'George Floyd Square' to reopen after Minneapolis murder trial

George Floyd Square is shown on Feb. 8, 2021, in Minneapolis. Ten months after police officers brushed off George Floyd's moans for help on the street outside a south Minneapolis grocery, the square remains a makeshift memorial for Floyd who died at the h
George Floyd Square is shown on Feb. 8, 2021, in Minneapolis. Ten months after police officers brushed off George Floyd's moans for help on the street outside a south Minneapolis grocery, the square remains a makeshift memorial for Floyd who died at the h

City leaders concerned about crime and impact on businesses.

Posted: Mar 6, 2021 9:47 AM

MINNEAPOLIS (AP) — During a group's recent meeting at the now-vacant Speedway gas station near where George Floyd died, children roasted marshmallows on a fire pit while adults discussed topics ranging from activism to snow removal.

“Black joy is a form of protest,” said Marcia Howard, one of the group's organizers, referencing plans for celebrating Arctic explorer Matthew Henson as part of Black History month.

But the agenda on this chilly Thursday morning in February quickly segued to more immediate concerns: Who would pick up skis and broomball sticks for an event being planned at a nearby park? And what's to be done about the snow piling up at the site's greenhouse that preserves plants left in Floyd's memory?

Such is life at George Floyd Square, the place where the Black man died after former Minneapolis police Officer Derek Chauvin pressed his knee on Floyd's neck for about nine minutes. Although many in the community consider it a sacred space, it also has presented some headaches for the city.

The square sprang up organically in the days after Floyd’s death. As people gathered to express their grief and anger, including leaving offerings, community members set up barricades of refrigerators, trash cans and wooden pallets to block traffic. The city eventually replaced those with concrete barriers.

Amid concerns that the barricaded square was decimating businesses and making the neighborhood less safe at night, city leaders recently pledged to reopen it after Chauvin's murder trial. Jury selection starts Monday, and the trial is expected to stretch into April.

The residents and activists who serve as unofficial leaders and organizers of George Floyd Square say they won't step aside unless the city meets their list of 24 demands. Among them: recall the county prosecutor, fire the head of the state's criminal investigative agency, and spend hundreds of thousands of dollars on programs to create jobs, combat racism and support affordable housing. They also are demanding that the square remain closed until the trials scheduled for August of the other four officers charged in Floyd's death.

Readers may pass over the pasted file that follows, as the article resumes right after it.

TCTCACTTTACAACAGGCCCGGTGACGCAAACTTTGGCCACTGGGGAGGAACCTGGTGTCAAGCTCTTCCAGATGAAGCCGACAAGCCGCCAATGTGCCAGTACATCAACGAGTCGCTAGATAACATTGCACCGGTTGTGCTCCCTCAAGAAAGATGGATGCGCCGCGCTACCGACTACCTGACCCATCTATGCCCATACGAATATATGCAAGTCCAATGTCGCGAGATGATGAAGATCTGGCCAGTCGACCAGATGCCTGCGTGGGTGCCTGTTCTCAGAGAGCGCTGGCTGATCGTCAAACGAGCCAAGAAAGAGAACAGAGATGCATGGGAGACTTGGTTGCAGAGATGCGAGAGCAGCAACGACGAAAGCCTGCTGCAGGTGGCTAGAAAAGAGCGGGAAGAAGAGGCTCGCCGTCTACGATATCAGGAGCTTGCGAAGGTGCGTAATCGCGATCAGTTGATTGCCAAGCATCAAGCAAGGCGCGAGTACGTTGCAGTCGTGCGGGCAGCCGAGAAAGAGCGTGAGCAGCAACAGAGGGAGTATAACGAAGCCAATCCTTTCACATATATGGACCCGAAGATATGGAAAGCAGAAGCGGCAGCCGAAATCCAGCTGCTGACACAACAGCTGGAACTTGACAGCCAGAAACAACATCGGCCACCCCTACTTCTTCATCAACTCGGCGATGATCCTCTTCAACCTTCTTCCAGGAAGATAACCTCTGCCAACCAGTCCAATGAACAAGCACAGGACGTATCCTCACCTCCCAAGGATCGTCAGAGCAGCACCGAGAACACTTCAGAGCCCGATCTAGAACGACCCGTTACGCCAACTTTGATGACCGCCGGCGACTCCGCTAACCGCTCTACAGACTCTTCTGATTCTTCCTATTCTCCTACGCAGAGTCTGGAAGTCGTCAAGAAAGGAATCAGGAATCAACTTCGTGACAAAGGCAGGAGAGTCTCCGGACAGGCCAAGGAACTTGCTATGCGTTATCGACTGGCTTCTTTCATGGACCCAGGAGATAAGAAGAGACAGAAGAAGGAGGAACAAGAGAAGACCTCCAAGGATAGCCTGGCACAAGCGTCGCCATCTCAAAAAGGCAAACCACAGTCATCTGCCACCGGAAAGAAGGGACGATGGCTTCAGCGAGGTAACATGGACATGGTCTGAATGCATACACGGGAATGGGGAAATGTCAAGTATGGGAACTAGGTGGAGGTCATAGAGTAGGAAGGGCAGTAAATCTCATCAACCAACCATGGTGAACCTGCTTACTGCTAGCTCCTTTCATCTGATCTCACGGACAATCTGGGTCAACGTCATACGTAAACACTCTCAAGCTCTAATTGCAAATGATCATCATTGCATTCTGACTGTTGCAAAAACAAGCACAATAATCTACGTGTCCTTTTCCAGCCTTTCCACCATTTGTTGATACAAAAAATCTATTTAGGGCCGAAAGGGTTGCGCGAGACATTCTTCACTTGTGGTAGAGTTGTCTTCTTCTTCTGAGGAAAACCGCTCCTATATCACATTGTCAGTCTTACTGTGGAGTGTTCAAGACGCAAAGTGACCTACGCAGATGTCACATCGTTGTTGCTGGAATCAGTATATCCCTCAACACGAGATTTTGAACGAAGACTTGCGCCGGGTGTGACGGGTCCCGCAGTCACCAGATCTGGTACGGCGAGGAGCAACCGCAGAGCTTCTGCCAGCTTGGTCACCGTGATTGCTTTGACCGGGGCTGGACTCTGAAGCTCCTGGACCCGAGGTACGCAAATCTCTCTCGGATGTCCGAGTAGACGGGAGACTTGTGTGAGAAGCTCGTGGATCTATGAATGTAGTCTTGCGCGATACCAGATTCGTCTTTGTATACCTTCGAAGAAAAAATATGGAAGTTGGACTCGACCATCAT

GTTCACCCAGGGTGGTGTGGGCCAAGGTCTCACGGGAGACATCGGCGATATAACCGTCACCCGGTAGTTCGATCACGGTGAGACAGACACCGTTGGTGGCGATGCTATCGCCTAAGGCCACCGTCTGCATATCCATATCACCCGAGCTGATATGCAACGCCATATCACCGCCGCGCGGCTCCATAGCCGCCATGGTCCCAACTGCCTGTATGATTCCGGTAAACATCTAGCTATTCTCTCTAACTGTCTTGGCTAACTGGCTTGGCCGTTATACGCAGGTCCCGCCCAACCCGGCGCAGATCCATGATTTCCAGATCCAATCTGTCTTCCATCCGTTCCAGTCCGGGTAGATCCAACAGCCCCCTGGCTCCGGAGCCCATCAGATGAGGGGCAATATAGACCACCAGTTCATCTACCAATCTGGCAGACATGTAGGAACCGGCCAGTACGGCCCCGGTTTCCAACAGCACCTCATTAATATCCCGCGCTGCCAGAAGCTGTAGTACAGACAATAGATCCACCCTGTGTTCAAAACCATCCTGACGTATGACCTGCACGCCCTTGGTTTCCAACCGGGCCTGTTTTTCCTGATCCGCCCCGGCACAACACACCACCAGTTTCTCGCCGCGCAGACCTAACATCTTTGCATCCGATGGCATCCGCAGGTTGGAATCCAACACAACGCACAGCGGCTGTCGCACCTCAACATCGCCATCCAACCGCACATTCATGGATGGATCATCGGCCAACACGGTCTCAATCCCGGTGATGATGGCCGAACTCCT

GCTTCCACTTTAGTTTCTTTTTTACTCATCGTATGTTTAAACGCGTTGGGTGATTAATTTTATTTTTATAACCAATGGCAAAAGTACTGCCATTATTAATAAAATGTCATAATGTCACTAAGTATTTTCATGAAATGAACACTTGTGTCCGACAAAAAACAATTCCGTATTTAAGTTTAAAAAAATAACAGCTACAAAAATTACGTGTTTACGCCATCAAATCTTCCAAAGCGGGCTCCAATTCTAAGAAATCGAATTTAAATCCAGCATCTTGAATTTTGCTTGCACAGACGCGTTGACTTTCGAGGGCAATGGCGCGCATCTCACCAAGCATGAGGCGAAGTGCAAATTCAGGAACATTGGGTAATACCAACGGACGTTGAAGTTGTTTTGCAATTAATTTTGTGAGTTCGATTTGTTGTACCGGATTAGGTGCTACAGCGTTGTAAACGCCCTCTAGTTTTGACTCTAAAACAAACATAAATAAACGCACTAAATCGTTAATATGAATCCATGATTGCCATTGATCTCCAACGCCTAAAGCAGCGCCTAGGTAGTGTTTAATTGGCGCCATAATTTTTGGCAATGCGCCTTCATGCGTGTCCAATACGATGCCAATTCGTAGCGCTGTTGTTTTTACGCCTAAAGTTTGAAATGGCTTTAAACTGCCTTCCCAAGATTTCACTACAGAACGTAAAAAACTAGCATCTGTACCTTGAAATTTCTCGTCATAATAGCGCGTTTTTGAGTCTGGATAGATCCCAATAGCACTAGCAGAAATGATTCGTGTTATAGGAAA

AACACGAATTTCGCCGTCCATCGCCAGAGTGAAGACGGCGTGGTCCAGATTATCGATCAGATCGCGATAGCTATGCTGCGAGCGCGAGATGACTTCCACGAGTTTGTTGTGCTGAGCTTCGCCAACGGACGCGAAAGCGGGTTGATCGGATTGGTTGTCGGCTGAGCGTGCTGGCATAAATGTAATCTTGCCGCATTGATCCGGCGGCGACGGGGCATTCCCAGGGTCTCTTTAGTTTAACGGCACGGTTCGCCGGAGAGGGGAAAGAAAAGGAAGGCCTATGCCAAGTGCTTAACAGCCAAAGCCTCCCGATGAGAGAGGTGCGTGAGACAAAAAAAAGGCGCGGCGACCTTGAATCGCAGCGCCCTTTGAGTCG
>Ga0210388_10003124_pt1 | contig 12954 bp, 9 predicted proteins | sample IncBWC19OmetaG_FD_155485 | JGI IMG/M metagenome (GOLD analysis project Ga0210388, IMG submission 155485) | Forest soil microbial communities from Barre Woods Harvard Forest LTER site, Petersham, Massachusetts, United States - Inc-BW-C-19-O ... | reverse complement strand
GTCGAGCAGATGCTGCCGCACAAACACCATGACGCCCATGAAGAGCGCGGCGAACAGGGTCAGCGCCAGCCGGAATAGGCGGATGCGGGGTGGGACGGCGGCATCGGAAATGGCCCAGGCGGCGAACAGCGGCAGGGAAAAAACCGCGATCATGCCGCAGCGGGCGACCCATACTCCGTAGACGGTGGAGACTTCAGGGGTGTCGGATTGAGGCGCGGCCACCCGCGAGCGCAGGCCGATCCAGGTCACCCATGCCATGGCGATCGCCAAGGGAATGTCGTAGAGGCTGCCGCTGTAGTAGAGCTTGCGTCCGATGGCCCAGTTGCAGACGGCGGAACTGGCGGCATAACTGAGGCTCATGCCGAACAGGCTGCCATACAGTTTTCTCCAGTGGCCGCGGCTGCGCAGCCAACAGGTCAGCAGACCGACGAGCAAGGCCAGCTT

Since the city asserted it would reopen the square after Chauvin's trial, the caretakers of the space have declined to talk in detail about negotiations to reopen it. Jeanelle Austin, a racial justice leadership coach and a lead caretaker of the memorial area, said the demands that fall within the city's control aren't unreasonable.

“The thing about it is that a lot of the different demands are asks from different people, and Black folks aren’t monolithic,” said Austin, who is Black. “So it’s really incumbent upon our city leadership to really look at the needs behind the asks, and really fulfilling those needs.”

A towering steel sculpture of a raised fist dominates the middle of the intersection, a replacement for the wooden sculpture that first went up. Murals memorializing Floyd or marking the struggle against discrimination have overtaken nearly every vertical surface. Warming houses are available at the barricades, and so is hand sanitizer in a nod to COVID-19 safety precautions. A small library, a community closet for clothing and food shelves are among various services available to visitors.

Howard, a 47-year-old retired Marine who lives around the corner from the square, was so affected by Floyd’s death that she took a leave from her job as a high school English teacher to more or less watch over the square. Howard said the neighborhood has been largely supportive of volunteers, with many residents cooking food for them.

A video on her TikTok account shows a resident’s child giving her a cupcake as the family left the square, bringing Howard to tears.

“I haven’t had to grocery shop in six months,” she said.

But the support isn't total.

Andrea Jenkins, one of two City Council members representing parts of of the neighborhood, said some of her constituents have complained about gunshots and the frequent sound of police helicopters overhead.

“The neighbors deserve to have a level of comfort that does not include gunshots every night, and muggings and carjackings, and all the violent crimes we have been witnessing in this community,” Jenkins said.

Violent crime at the intersection and the blocks immediately surrounding it rose dramatically in 2020, though crime also increased citywide. There were 19 nonfatal and fatal shootings in the area in 2020, including 14 shootings from May 1 through Aug. 31. That’s compared with three shootings in all of 2019 and none during the summer months.